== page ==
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Friday, October 30, 2020

Harper - The Gunniwolf - Keeping the Public in Public Domain

Normally I'd have posted a scary story every week in October.  This year I just didn't feel like it.  (I've noticed, ever since 9/11, a similar unpredictability in bookings for a time that used to be so guaranteed it was known among storytellers as "the storyteller's Christmas", providing the money to buy presents.)  

Today I want to give a humorous story that a generation of children in Mount Clemens grew up screaming over and laughing at the "Gooney Wolf," as one child called it.  I've never recorded it and if I did, it would only be with a live audience of children.  It is safest to use from Kindergarten on.  There are a very few Preschoolers unable to handle the tense threats of the Gunniwolf.  My Gunniwolf puppet stayed hidden in a large colorful roomy bag until he popped out.  He returned to the bag (with a bit of movements and grumbling while hidden) once the girl was out of the woods.  The song melody is unimportant as long as it's fairly monotonous.  (One storyteller I know uses the ABC song.)

While I never made a video of the story, there are some pictures from a workshop I gave.  If you want to see the other pictures, go to A to Z, Puppets are EASY!  The workshop included my telling the story as an  example of how puppets can be used to tell stories.  I considered inserting the pictures, but think you should get the story first.  The photos are at the end.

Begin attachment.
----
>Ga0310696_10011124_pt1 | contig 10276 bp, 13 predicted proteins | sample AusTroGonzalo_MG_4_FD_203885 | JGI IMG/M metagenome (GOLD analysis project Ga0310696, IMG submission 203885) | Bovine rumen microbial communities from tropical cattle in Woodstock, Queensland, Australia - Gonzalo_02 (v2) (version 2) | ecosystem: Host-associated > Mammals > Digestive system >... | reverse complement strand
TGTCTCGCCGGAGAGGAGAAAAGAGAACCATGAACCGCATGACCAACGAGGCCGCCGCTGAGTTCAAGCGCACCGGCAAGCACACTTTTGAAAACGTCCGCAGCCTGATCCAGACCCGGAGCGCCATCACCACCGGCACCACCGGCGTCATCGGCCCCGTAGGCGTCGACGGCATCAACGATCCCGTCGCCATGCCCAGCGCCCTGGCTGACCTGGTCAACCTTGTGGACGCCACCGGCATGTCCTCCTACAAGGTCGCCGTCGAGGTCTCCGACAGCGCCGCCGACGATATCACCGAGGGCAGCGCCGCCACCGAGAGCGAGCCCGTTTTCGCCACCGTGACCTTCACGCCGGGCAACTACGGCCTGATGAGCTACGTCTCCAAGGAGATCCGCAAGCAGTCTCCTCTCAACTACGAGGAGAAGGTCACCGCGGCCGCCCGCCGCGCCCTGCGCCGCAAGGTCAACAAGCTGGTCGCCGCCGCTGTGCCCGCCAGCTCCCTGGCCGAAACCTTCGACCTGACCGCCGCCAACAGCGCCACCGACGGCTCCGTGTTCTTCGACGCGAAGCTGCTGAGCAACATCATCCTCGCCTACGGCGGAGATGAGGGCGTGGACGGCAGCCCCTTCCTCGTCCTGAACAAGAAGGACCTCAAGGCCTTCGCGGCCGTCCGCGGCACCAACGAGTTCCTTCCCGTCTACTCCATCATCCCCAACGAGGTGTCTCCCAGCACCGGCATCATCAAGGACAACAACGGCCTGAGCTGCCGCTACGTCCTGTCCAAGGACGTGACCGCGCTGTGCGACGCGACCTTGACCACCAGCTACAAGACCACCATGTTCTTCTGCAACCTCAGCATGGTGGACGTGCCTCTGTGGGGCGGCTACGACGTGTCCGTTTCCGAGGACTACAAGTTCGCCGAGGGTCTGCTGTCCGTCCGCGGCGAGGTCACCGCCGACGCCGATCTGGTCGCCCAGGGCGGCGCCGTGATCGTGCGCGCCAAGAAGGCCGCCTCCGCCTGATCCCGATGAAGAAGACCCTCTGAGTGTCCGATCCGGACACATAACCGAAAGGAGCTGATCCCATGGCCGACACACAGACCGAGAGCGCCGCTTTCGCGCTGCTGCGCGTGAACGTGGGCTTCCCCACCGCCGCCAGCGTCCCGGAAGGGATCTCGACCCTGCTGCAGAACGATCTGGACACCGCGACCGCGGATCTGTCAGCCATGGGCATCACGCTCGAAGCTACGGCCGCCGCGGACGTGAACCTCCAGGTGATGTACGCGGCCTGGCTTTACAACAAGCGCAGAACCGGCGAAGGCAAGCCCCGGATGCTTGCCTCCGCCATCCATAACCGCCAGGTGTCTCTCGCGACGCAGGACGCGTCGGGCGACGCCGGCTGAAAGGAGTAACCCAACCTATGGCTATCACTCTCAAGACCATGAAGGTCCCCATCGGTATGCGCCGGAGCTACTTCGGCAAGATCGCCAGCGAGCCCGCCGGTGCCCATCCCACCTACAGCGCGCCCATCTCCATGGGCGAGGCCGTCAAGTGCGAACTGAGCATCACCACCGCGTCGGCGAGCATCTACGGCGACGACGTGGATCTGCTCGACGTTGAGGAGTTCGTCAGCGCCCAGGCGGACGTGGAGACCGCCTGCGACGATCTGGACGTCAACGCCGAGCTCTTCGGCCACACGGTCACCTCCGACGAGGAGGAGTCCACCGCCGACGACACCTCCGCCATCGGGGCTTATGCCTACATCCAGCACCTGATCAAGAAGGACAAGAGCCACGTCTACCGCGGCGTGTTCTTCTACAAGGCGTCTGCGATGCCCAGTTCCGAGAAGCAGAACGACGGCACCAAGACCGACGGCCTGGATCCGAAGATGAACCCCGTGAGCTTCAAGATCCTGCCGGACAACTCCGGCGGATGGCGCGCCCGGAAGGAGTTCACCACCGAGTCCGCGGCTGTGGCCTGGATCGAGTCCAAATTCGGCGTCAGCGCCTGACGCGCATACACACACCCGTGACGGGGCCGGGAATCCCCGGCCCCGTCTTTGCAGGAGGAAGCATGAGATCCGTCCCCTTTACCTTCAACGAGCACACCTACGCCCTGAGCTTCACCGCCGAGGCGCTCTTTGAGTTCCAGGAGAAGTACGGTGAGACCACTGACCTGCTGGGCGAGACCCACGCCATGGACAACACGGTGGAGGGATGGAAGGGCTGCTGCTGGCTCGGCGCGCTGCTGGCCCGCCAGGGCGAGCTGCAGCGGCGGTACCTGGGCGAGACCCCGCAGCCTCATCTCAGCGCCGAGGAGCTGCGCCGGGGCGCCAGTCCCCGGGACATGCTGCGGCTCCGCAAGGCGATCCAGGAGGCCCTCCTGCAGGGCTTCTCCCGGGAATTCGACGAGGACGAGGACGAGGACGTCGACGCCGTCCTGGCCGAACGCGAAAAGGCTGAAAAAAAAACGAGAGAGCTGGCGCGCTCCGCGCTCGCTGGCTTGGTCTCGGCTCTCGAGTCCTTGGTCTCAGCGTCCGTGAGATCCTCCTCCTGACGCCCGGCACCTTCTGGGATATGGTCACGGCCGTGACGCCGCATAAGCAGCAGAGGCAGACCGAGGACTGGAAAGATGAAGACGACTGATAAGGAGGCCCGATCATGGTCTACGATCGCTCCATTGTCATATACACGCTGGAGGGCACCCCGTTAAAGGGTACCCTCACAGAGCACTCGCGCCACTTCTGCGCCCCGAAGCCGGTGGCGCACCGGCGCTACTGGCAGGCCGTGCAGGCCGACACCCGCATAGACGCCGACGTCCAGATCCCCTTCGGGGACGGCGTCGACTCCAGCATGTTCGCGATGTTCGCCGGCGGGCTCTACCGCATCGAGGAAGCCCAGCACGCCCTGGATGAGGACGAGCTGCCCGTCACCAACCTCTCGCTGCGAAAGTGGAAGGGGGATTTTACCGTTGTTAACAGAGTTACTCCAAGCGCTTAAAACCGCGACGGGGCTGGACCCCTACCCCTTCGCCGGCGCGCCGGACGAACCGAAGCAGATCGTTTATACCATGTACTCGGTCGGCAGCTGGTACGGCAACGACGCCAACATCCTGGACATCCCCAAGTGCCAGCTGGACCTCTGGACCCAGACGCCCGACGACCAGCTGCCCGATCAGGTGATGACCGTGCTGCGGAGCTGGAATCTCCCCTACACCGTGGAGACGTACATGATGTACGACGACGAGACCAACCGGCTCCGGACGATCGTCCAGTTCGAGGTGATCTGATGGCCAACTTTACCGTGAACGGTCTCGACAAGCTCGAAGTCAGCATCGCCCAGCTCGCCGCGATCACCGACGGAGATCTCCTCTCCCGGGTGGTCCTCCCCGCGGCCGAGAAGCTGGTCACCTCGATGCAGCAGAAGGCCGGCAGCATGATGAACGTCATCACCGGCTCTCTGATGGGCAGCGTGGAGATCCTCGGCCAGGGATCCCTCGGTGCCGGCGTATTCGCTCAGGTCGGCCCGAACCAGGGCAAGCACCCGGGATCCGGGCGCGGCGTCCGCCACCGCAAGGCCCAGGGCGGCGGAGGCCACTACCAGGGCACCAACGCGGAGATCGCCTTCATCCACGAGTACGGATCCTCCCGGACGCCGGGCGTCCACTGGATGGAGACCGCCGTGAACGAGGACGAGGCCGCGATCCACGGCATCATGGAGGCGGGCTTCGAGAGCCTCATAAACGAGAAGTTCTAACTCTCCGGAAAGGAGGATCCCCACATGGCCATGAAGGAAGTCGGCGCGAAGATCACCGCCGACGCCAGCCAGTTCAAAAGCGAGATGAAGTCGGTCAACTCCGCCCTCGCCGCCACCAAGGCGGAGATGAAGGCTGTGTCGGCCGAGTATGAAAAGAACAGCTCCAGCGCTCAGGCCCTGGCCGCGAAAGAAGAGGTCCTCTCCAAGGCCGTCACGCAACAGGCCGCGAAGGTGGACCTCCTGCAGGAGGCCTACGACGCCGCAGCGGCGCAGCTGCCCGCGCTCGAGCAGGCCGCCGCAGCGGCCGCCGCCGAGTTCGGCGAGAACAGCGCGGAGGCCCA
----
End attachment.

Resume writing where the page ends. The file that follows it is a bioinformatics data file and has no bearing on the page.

The Gunniwolf has caught me!

He's a lover of lullabies

(He's falling asleep)

Those great photos were taken by Kathy Calhoun at the program I did for the Birmingham Storytellers Guild.  THANKS, KATHY!!!  I'm awful when it comes to taking photos and so I'm immensely grateful to Kathy.

When the story ended and I talked with my young audiences, I pointed out how the little girl used her head to escape.  We also talked about if they would return to get the forgotten flowers.  Usually the response was "NO WAY!"  There were a few who advocated being prepared to attack the wolf.  That led into more talk about using your brains being better than violence.  It also is why I learned not to let the children near the puppet, in or out of the bag, afterwards as a few wanted to hit him.  Aside from the need to avoid violence, I hated replacing his styrofoam teeth!